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Costa Rican Adventures

Hike a Volcano
Costa Rican Adventures
From hiking and kayaking to watching volcanoes erupt, Costa Rica’s outdoor adventures suit nearly every type of interest. Its 10 national conservation areas are all easily reached from the capital, so you can fit visits to several into a single vacation.
Photo by Héctor Calderón
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    Hike a Volcano
    Hike a Volcano
    Costa Rica’s most-visited volcano is Arenal, but the country is home to several other active volcanoes—including Irazú, Poás, Rincón de la Vieja, and Turrialba—and more than 60 dormant ones. The active volcanoes can be explored on foot; hiking trails of varying difficulty lead to summits with spectacular views of dwarf cloud forests, craters, and occasional geysers. Each volcano lies within a national park or protected area. If you’re not keen to explore on your own, plenty of outfitters offer guides ready to lead the way.
    Photo by Héctor Calderón
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    Kayak Rivers and Oceans
    Kayak Rivers and Oceans
    Costa Rica has enough rivers, lakes, and ocean to keep paddlers busy for at least a dozen vacations. Whether you come with your own gear or rent a kayak, you can touch down at San José's Juan Santamaría International Airport and be on your chosen body of water in under an hour. If you’re a novice, paddling through the calm waters of a tunnel of mangroves might be your speed; if you’re an expert, you’ll have a tough time choosing between the Class IV and V rapids that require honed technical skills. The Upper Balsa, the Pacuare, and the Toro are among the most challenging rivers; the Sarapiquí River and Lake Arenal are good for first-timers. And don’t miss visiting Río Celeste, or Prusia Forest, home of the majestic Reventazón River. Numerous outfitters lead half-day or multiday kayaking trips organized by skill level.
    Photo courtesy of Río Celeste
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    Horseback Riding from the Mountains to the Sea
    Horseback Riding from the Mountains to the Sea
    Taking in the view from atop a horse is a memorable way to travel around Costa Rica. Outfitters offer guided horseback tours to the beach in Limón, up mountains in Monteverde, and around the base of Arenal Volcano, as well as in the beautiful Fraijanes region. Experienced riders can challenge themselves on more intense terrain that requires log jumping and river fording or on multiday rides. Some tour companies amp up the adrenaline with package excursions that pair horseback riding with such activities as zip-lining, rappelling, crossing hanging bridges, or slipping down a 1,300-foot waterslide.
    Photo by María José Flores
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    Climbing and Canyoneering in Costa Rica
    Climbing and Canyoneering in Costa Rica
    Rain forests, volcanoes, and waterfalls all make pretty spectacular backdrops for climbing, rappelling, and canyoneering in Costa Rica. The rugged mountains around Arenal Volcano are among the most popular and accessible for canyoneering in the country. They hold big thrills, including the opportunity to rappel down 150- to 200-foot waterfalls. Many tour packages feature multiple waterfall rappels or hikes, for example, around the Rincón de la Vieja Volcano, the Cavernas del Venado in Alajuela, or at Cataratas La Paz, in Heredia. If you go to La Fortuna, keep your eyes peeled for monkeys, sloths, and parrots. Rock-climbing is a newer sport in Costa Rica, but it’s catching on along the Nicoya Peninsula. Popular routes, many of which were bolted by a California expat, range from grade 5.6 to 5.11a.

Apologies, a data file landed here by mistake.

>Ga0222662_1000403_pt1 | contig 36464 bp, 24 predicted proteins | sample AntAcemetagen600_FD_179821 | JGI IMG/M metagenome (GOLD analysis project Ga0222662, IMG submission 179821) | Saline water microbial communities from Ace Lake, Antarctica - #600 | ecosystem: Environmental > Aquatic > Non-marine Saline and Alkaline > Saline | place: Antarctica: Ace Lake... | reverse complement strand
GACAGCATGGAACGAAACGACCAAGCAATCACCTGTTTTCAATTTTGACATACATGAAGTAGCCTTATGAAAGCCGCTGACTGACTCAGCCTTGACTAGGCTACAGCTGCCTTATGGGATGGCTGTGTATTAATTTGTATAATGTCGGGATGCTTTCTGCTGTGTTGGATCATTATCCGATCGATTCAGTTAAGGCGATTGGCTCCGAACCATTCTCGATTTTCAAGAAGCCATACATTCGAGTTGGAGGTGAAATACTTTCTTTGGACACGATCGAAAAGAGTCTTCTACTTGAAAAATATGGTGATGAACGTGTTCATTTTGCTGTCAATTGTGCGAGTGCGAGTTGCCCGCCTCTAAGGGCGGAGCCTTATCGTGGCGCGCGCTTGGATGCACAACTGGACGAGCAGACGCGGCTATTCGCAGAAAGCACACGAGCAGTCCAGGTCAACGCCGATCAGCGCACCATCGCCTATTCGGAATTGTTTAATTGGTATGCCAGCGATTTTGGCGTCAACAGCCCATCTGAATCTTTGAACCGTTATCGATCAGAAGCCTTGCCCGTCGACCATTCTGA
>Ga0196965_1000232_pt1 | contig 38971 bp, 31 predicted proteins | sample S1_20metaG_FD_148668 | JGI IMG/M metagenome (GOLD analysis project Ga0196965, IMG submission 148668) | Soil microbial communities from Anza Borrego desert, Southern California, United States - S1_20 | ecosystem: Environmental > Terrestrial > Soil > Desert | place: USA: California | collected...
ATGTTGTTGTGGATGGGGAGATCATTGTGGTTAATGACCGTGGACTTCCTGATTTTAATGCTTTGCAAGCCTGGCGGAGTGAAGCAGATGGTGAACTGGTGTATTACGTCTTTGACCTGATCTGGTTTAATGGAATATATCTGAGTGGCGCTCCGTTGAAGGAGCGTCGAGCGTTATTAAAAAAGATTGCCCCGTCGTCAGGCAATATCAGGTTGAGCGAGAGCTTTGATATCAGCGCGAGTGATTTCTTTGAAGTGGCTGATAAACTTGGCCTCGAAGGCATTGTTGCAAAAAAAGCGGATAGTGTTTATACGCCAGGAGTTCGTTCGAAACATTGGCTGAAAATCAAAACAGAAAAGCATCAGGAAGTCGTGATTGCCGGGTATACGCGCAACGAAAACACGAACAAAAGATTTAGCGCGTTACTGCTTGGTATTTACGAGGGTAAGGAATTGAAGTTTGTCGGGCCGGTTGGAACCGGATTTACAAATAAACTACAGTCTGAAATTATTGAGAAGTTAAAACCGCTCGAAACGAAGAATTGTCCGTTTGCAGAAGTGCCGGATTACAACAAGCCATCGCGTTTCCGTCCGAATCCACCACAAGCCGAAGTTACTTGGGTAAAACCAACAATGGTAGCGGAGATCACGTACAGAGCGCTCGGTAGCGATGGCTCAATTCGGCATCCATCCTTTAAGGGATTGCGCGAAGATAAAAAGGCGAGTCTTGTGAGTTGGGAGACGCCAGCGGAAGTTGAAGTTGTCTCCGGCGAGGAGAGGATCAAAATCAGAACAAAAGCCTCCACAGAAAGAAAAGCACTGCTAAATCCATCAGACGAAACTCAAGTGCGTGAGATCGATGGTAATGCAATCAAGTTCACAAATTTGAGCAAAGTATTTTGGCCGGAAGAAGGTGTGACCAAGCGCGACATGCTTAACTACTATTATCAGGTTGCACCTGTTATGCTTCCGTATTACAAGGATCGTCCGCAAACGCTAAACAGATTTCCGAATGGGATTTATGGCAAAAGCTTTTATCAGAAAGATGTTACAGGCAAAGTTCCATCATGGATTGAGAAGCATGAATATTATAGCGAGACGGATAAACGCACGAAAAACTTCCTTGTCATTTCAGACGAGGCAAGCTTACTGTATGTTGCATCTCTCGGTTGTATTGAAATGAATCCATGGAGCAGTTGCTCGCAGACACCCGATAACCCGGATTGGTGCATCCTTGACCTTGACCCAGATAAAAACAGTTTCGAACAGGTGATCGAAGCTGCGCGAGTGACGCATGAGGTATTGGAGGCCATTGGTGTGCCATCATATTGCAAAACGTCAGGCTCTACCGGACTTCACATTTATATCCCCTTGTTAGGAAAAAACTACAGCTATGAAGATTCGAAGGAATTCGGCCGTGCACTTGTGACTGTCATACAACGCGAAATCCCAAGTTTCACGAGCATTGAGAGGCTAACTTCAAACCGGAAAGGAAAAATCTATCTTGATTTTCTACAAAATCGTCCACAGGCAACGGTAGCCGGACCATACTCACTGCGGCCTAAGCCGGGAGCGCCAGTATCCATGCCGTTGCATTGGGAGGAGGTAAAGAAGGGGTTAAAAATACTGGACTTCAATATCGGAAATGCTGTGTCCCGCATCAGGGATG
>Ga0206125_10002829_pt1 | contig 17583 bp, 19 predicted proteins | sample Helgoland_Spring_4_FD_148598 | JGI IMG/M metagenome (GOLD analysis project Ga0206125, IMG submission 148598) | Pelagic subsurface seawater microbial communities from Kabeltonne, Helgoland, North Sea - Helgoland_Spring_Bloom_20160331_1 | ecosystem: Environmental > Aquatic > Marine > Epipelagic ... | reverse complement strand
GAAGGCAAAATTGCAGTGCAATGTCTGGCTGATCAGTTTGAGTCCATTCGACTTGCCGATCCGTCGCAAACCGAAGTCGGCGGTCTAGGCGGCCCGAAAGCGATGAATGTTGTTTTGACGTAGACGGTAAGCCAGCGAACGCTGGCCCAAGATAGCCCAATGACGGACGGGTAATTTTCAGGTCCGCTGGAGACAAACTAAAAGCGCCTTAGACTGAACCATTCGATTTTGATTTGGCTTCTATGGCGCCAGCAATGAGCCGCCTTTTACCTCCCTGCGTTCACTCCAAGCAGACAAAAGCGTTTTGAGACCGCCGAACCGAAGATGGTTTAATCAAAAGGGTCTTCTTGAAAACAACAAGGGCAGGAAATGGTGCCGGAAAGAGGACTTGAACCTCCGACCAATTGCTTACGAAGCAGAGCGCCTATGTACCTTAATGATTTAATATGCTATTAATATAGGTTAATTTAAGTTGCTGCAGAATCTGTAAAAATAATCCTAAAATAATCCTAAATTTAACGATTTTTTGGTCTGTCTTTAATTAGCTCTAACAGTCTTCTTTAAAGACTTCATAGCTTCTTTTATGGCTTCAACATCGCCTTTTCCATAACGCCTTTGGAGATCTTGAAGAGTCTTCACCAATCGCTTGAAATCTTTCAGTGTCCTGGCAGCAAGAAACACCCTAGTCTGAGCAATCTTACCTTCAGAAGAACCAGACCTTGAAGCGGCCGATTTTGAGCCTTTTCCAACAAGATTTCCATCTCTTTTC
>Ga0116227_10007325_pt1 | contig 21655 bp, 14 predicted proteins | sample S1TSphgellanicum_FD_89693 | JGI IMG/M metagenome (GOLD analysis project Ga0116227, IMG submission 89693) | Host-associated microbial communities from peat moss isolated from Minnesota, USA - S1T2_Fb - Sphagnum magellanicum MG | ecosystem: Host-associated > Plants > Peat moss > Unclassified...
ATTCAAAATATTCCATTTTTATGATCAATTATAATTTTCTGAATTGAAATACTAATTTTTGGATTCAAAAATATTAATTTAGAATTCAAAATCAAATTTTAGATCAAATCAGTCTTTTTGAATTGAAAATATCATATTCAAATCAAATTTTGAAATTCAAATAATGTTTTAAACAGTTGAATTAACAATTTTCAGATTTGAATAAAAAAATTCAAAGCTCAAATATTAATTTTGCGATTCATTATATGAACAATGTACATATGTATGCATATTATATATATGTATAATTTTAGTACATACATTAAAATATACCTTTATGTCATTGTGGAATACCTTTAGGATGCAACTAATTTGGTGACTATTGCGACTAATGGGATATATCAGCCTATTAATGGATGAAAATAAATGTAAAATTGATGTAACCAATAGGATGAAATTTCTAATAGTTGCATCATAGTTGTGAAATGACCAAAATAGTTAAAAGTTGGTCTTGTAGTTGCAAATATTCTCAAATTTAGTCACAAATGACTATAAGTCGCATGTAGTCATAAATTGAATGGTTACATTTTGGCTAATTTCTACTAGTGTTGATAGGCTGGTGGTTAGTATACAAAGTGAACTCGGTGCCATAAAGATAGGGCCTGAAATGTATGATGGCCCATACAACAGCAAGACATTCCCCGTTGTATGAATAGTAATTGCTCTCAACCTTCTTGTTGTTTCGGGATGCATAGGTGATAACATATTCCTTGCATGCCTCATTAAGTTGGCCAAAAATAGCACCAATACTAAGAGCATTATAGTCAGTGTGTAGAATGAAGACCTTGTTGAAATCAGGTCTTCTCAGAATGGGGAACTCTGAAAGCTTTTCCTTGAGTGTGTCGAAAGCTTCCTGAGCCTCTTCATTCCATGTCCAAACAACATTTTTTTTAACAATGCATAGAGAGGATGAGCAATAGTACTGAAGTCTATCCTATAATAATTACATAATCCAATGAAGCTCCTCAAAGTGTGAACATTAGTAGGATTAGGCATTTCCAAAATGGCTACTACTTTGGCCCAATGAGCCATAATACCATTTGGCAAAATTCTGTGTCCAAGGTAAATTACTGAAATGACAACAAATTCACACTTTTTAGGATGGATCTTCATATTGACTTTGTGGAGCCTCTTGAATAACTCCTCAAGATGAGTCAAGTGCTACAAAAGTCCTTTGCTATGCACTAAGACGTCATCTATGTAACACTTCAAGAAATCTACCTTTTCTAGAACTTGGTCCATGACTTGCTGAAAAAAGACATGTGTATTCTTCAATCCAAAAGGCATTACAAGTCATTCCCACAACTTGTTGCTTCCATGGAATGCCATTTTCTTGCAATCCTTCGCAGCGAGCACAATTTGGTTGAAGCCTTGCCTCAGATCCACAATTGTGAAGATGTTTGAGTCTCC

Photo courtesy of Cataratas La Paz
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    Zip Through the Trees
    Zip Through the Trees
    Costa Rica might have the most diverse array of zip lines on earth. With the country’s many different kinds of terrain, habitat, and flora and fauna, its cloud forests, rain forests, volcanic mountain chains, lakes, and beaches can best be seen from the air. There are also different types of zip-line courses, ranging from multi-platform to high-speed. If zipping through the trees sounds exciting to you, look for canopy tours in Monteverde, Rincón de la Vieja Volcano, or Manzanillo’s Nature Observatorio.
    Photo courtesy of Nature Observatorio
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    Beaches of the Pacific
    Beaches of the Pacific
    The Pacific coast runs the length of the country’s western edge. The landscape here is more varied and rugged than on the Caribbean side. For surfers, water sports aficionados, and beach bums, the Pacific is filled with riches. Malpaís, Montezuma, and Tamarindo are all popular among surfers, and expats, and each has a lively atmosphere. In Guanacaste, Conchal is a bit more laid-back, and Flamingo is quite developed—some say overdeveloped. Manuel Antonio is another beloved Pacific beach, though it’s not the off-the-beaten-path spot it was 20 years ago. The remote beaches of the southern Pacific coast await adventurous travelers. But even those who don’t want to travel far from San José can enjoy amazing surfing conditions in Jacó.
    Photo by Camilo Christen